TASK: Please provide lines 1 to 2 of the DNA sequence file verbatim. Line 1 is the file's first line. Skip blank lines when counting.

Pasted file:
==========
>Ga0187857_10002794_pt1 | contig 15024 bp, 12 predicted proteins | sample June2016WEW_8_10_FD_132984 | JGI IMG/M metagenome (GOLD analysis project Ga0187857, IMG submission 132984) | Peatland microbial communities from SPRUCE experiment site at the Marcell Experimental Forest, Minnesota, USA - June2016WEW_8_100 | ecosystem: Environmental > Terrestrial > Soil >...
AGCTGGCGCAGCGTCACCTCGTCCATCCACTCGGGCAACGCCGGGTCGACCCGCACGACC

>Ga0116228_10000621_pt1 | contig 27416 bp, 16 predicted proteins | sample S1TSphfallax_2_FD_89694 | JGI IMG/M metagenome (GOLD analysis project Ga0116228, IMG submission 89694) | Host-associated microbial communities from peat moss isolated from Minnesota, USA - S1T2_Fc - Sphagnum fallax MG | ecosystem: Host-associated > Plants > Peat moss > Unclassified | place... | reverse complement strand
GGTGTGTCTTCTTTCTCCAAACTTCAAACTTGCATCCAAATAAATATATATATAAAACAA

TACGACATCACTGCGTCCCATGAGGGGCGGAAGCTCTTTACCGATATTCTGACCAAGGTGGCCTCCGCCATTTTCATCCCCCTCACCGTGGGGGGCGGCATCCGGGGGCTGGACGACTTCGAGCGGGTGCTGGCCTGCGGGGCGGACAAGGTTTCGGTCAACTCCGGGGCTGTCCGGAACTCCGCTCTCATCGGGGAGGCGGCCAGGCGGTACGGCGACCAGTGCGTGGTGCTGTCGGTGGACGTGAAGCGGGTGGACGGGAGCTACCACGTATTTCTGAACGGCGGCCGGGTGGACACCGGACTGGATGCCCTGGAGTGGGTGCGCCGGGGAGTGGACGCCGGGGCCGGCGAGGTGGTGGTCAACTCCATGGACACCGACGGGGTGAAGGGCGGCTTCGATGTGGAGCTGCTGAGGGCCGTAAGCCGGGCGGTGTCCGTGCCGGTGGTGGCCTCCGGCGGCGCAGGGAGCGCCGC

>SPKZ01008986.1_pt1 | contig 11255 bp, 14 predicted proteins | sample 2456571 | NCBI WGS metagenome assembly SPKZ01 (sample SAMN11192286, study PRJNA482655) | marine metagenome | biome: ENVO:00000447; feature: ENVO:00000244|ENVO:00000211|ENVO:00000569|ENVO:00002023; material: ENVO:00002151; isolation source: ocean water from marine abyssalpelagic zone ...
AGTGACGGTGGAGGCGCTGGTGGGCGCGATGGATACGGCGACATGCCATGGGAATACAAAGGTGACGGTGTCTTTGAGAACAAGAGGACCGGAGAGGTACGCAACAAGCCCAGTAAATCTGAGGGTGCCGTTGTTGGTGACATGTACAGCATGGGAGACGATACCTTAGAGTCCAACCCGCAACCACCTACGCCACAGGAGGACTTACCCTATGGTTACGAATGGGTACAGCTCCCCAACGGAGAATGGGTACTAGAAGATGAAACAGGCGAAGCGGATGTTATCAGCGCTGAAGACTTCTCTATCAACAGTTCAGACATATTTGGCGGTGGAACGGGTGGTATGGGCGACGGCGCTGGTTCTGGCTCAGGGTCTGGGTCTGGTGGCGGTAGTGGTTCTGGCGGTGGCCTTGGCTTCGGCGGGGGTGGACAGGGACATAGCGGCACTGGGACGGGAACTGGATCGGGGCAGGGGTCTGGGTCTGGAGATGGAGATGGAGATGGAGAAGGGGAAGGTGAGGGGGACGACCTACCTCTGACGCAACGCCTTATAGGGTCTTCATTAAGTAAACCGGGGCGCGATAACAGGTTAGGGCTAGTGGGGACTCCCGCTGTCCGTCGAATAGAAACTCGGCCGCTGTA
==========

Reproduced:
>Ga0187857_10002794_pt1 | contig 15024 bp, 12 predicted proteins | sample June2016WEW_8_10_FD_132984 | JGI IMG/M metagenome (GOLD analysis project Ga0187857, IMG submission 132984) | Peatland microbial communities from SPRUCE experiment site at the Marcell Experimental Forest, Minnesota, USA - June2016WEW_8_100 | ecosystem: Environmental > Terrestrial > Soil >...
AGCTGGCGCAGCGTCACCTCGTCCATCCACTCGGGCAACGCCGGGTCGACCCGCACGACC